Part of that primal pivot can be credited to the entrance of live drummer Graham Jackson and keyboardist Larissa Loyva in 2001, following Neumann’s departure. “Having a drummer added a rock element, as opposed to really frigid drum machine sounds,” Duckworth concedes, “and Larissa had classical keyboard training, so we were able to add more intricate synth parts.”
As the band’s line-up has continued to shift—Loyva added synths, vocals, and trumpet to SLMZK! before exiting the live roster; additional synths are now handled live by keyboardist Sean Ebare — the gear list has also grown. In addition to the expected synths, samplers, and strings, the sounds of garbage can lids, grocery carts, and televisions are used to make A Luna Red's beautifully bleak beatscapes. Duckworth’s lyrics likewise conjure up dark imagery. While some could see his words as depressing, Duckworth says that people aren’t getting the full picture.
“A lot of the lyrics and music are an extension of my really black, cynical sense of humour. The lyrics [here] are snottier than any other band I’ve been in. It’s just that I utilize different imagery in the lyrics that are stranger and more in-your-face.”
For proof, take SLMZK!'s title track, which deals with the state of conformity and lack of originality in today’s music scene (“A rusty sword pins your ass into a mold/What is this art you said you’d die for”).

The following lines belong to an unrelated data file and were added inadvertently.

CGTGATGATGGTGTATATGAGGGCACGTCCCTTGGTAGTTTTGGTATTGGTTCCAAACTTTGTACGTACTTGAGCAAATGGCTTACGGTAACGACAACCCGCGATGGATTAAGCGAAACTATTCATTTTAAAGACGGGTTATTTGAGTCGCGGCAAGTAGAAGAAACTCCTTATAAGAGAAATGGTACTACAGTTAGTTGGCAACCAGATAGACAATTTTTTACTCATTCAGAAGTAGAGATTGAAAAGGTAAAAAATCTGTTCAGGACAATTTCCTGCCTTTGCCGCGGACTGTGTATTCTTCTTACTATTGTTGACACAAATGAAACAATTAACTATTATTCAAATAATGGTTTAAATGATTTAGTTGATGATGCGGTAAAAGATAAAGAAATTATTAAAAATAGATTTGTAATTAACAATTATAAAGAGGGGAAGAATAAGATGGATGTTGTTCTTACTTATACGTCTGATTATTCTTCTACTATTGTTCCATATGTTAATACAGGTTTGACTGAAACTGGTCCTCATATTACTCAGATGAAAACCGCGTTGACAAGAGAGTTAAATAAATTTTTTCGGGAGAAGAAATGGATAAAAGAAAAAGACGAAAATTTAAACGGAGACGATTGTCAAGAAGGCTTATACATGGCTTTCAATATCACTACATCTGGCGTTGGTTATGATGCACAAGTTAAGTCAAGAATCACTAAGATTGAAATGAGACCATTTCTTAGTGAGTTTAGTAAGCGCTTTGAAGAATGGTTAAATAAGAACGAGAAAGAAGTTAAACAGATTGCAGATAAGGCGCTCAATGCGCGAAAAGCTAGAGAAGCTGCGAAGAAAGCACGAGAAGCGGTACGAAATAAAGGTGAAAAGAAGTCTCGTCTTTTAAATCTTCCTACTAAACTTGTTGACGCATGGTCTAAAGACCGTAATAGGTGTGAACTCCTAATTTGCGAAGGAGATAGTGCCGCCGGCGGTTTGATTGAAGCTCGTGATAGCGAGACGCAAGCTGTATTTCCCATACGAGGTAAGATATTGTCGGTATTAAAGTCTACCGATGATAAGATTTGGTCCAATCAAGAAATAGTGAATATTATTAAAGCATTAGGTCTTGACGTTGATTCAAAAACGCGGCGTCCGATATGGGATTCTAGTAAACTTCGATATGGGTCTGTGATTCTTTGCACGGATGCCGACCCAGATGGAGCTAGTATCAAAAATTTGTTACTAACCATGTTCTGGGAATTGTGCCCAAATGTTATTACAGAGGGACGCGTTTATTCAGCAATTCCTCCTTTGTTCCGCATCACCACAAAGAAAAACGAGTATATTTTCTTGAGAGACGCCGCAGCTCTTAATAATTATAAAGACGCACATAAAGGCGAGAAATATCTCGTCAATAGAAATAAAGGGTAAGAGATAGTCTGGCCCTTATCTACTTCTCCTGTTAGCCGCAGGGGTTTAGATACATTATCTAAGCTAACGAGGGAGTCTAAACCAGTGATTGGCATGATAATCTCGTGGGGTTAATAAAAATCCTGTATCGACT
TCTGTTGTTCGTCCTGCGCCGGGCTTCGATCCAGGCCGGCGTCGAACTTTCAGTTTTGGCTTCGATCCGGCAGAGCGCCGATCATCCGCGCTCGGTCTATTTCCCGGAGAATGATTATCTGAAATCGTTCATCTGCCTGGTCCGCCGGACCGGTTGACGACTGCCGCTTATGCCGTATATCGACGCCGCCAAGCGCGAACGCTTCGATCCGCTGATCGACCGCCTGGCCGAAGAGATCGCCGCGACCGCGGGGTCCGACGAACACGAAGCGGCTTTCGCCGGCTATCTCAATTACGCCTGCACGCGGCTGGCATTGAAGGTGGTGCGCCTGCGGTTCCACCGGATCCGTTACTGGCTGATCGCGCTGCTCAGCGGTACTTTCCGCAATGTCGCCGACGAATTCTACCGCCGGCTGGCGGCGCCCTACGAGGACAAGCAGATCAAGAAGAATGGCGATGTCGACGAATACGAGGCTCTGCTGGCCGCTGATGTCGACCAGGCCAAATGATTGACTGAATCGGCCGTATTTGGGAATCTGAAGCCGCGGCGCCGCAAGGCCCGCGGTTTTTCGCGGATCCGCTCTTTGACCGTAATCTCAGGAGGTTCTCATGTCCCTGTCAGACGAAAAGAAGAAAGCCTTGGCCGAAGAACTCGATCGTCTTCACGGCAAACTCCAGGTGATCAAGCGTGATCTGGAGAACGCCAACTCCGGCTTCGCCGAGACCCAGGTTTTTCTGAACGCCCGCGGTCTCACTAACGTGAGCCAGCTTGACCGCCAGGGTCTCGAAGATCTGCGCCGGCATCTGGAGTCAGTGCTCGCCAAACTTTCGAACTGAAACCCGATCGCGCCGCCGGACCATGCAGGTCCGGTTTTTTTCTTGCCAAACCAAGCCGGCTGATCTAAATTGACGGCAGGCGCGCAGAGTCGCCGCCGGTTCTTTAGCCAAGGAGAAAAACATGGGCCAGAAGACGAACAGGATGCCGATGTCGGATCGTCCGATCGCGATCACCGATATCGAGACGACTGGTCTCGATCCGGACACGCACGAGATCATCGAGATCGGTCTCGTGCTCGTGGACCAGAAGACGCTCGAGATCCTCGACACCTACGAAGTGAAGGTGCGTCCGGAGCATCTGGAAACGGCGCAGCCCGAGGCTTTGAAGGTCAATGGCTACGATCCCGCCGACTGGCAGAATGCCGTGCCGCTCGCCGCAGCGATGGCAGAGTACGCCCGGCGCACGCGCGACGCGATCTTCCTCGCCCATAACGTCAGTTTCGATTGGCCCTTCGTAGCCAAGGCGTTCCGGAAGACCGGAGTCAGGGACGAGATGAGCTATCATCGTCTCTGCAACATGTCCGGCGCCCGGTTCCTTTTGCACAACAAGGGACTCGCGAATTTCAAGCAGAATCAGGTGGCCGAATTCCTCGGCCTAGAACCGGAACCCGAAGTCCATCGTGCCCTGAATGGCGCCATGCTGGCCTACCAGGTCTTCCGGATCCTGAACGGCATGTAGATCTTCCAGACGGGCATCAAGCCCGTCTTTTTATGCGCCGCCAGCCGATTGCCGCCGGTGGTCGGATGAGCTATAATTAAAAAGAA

“I wanted to write a song that addressed those issues without approaching it like your average punk—like, ‘the music industry sucks, blah blah blah.’ I tried to do it in a way that was poetic, and incorporated a sense of humour.”
In simpler terms, soul music.
Ostrofi - Sudden Vision Zones
Though A Luna Red have been inactive since 2003, Jack has been busy making music ever since. If you'd caught the recent newsletter, he's spent the past ten years, in particular, making electronic music as Soft Riot. After issuing his Second Lives compendium earlier in 2021, he's bringing a new single called "Windows to the Wild" to Miseria Records' upcoming Upperwave Selections compilation (out December 1). And just last week, Jack delivered a more ambient set of songs under the anagrammed guise of Ostrofi.
You can bliss out to a psychedelic visualizer for all of Ostrofi's new Sudden Vision Zones album down below, and pick up a copy of the limited edition cassette over here.
Us and I - Loveless
Bengaluru, India's Us and I —the duo of vocalist Bidisha Kesh and producer Gaurav Govilkar—offer up a different kind of synth-based lushness on their four-song Loveless EP, which was released independently in August.
Despite the song title, lead-off single "Fragile" is deceptively robust, with iridescent synth oscillations and chorus effect-blown guitars swirling around vocalist Bidisha Kesh's hushed, but vivid wordplay ("Frescoed visions seen under night sky"). The soft sighing romanticism of ballads like "Butterflies" and "First Love" are gauzy in all the right places, while the high drama electronic arpeggios of "Phases" (which also puts vocoders and ocean waves to work) call to mind a nexus point between Beach House, Chromatics, and the nostalgia of the Stranger Things score.